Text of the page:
3. Elizabeth, I just saw this for the first time, What amazing insight and clarity you have conveyed in this beautiful message. We witness and hear the same kinds of feelings from the women here in India. I by no means have a figure or the looks I once had when I was 30 years younger, but I am told often how beautiful I am. How lovely is my face (always meaning the color of my skin, my green eyes, etc.) and how blessed and fortunate I am to be an American. Yes I am blessed but not for what I look like or where I come from but because with the past I had, my self worth was nothing. By His Grace and Love I am everything on the inside and I value the inside of a person far more than the outside. Here, Women are merely possessions and in many cases, eye candy for the Indian Man. She knows her place, does not speak her mind, often discouraged, and is to serve her husband and family in that order. Baby girls are devalued and littered all over India. Some get rescued and placed in orphanages or the like, but many are killed or left for dead. These women and young girls are targets for abuse, molestation, rape, suicide and murder. It is a tragic scenario played out daily in the news. Thank you for standing up and saying what is truly going on around you, it most definitely helps the rest of us with our walk as well. God Bless you and all you personally have and are dealing with.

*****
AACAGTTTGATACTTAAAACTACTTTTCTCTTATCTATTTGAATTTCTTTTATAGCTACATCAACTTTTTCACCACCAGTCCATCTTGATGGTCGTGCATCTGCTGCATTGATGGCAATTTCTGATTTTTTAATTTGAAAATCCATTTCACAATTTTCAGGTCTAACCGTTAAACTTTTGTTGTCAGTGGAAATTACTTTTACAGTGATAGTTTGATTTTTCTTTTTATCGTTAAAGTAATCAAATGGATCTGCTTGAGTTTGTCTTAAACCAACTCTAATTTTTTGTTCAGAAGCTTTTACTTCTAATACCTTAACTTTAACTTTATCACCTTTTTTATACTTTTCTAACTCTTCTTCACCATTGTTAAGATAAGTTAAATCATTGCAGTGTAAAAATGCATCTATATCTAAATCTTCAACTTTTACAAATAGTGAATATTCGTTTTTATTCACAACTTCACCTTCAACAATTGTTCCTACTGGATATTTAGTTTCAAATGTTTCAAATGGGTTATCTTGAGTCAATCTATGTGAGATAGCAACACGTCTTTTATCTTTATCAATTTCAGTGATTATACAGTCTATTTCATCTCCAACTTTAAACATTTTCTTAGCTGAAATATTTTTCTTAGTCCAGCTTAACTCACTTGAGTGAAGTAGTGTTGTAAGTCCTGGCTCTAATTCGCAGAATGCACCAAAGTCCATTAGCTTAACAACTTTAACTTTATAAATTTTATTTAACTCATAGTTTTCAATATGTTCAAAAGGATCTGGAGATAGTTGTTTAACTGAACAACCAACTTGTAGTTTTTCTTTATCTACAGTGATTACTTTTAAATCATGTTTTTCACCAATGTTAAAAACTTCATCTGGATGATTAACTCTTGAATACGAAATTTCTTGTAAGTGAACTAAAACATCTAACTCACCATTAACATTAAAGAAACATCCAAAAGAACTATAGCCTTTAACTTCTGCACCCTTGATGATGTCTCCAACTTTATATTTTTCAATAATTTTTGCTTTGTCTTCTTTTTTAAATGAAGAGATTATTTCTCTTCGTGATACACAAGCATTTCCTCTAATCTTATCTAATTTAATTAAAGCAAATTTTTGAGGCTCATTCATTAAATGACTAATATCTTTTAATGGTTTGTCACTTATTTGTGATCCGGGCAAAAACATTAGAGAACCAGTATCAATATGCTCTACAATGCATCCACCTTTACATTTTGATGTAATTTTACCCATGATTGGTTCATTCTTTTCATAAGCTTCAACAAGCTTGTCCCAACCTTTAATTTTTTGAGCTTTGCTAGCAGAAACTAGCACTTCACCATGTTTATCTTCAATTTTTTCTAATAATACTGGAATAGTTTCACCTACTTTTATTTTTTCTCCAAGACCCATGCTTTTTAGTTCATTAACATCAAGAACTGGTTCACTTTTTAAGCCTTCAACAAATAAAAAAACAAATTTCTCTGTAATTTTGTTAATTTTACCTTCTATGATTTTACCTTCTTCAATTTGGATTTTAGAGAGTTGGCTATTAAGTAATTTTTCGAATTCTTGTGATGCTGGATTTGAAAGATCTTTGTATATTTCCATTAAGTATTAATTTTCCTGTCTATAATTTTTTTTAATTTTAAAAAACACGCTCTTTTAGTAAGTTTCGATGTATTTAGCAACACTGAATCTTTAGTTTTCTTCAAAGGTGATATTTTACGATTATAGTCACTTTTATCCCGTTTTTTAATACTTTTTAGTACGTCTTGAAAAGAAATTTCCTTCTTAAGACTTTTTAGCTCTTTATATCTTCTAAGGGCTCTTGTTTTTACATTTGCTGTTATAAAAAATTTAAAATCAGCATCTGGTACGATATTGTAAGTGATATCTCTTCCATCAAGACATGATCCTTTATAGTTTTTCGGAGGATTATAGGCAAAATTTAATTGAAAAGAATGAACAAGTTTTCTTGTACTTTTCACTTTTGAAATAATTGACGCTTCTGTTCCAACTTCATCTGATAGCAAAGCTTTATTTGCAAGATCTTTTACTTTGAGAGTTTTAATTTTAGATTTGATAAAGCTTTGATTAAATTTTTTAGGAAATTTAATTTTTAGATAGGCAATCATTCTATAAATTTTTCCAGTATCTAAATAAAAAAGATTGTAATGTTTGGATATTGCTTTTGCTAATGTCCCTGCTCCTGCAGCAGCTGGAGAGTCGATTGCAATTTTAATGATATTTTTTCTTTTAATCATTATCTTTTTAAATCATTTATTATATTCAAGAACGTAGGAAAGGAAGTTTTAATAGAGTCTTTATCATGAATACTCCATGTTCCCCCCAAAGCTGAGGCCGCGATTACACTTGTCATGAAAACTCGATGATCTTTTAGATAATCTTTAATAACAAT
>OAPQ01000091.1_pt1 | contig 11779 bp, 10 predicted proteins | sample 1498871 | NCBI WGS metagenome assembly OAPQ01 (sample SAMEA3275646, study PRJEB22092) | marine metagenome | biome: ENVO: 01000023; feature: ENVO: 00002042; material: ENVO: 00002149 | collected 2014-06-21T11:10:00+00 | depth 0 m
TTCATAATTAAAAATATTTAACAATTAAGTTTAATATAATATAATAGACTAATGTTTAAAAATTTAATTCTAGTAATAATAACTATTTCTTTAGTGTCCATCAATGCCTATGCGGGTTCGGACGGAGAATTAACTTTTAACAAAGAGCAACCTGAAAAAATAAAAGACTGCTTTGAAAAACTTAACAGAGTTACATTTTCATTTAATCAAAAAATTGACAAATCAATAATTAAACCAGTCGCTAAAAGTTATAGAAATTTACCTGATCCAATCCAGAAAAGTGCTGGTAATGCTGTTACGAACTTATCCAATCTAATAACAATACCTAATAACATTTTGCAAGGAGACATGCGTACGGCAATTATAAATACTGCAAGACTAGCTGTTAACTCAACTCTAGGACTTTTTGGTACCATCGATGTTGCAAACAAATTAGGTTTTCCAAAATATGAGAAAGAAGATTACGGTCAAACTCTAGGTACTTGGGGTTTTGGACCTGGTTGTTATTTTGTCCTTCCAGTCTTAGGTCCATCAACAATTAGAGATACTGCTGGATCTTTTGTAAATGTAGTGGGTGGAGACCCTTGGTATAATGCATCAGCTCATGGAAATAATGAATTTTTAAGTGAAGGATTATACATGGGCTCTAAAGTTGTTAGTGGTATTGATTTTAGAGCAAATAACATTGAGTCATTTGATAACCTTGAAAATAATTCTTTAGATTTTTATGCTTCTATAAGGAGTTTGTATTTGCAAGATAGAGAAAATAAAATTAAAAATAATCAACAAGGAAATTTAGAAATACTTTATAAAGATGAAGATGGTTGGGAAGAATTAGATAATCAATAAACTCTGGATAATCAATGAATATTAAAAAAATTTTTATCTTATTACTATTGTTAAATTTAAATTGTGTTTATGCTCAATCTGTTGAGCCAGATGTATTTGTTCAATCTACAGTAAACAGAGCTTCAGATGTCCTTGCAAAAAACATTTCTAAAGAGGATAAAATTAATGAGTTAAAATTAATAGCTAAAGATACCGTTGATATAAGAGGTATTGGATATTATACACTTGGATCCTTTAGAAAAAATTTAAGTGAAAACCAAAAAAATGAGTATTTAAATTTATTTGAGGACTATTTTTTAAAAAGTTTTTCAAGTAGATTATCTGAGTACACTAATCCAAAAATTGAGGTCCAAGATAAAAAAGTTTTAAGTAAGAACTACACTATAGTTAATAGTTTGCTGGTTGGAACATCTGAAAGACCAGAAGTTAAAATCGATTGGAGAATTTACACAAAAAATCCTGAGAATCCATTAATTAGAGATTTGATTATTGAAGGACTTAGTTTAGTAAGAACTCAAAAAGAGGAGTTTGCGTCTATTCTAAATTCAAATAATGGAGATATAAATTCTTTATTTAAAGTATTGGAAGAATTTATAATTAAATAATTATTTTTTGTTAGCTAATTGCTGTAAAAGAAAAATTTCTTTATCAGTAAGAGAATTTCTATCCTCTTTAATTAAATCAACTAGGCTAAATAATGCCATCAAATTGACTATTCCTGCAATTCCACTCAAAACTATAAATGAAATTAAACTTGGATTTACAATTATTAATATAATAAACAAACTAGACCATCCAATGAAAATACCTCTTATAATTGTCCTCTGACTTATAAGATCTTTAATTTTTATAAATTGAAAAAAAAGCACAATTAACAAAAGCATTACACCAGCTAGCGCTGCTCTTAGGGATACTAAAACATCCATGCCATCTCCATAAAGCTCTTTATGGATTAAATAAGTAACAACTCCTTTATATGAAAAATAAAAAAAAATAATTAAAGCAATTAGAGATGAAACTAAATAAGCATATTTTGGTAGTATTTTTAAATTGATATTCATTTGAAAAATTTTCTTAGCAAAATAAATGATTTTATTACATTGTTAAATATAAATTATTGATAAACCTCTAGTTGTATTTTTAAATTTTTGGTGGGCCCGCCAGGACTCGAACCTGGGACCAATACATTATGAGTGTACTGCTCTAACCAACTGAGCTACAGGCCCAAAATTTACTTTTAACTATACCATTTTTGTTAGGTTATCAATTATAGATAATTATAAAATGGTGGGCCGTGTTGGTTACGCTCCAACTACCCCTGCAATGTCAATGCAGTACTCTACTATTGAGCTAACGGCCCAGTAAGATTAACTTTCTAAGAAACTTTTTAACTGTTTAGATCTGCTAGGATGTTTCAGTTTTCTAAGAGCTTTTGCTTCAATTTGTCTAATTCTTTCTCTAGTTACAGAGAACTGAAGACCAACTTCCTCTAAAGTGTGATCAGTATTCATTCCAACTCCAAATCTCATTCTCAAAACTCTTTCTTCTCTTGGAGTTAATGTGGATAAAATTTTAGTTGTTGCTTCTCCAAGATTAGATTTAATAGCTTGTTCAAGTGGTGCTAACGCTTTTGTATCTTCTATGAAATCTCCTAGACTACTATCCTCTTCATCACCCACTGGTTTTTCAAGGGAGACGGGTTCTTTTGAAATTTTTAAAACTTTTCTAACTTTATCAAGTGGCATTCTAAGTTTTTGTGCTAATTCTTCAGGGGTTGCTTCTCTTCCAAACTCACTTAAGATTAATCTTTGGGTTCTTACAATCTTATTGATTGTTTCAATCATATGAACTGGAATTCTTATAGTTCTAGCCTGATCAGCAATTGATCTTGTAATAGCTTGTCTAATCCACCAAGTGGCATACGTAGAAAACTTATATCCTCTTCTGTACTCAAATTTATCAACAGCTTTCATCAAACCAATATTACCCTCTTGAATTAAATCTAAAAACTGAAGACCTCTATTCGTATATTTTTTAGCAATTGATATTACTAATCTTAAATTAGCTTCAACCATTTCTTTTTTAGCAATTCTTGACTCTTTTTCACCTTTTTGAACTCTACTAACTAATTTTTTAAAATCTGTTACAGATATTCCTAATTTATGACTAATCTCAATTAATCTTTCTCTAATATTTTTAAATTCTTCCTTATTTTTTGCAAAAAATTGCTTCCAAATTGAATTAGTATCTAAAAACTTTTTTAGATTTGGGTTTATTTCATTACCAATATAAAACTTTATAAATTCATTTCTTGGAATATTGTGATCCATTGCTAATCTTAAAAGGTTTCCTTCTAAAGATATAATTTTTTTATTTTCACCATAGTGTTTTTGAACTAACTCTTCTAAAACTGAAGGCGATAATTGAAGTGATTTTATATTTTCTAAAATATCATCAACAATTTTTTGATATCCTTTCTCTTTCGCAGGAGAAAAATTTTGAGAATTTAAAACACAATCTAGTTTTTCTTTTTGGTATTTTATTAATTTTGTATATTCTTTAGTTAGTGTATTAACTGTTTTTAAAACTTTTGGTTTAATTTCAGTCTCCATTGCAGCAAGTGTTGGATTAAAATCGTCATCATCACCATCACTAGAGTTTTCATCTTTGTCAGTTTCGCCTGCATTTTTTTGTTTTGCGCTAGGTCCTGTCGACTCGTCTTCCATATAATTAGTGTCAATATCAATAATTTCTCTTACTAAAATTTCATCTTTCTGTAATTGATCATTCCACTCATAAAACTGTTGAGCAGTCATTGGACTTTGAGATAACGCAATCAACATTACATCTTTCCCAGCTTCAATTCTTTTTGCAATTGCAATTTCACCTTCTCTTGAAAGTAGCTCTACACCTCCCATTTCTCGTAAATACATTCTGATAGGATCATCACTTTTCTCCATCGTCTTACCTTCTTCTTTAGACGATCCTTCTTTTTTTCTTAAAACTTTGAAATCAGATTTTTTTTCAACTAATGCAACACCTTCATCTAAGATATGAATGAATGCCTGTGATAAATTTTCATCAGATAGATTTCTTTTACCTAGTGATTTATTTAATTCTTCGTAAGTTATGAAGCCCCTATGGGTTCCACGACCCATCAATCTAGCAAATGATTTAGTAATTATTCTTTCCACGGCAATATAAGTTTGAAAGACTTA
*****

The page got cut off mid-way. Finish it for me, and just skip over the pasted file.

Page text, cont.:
• Oh, Bobbi, the situation in India makes me so mad! It’s hard to live among that kind of brokenness. . . I am sure you cry a lot about what you witness there. I believe it hurts God’s heart too, and I try to hold on to that comfort when I cry over these things. And I hold on to the hope that Some Day, God will make everything right. . . . I have never before longed for Heaven like I long for it since moving to Cambodia.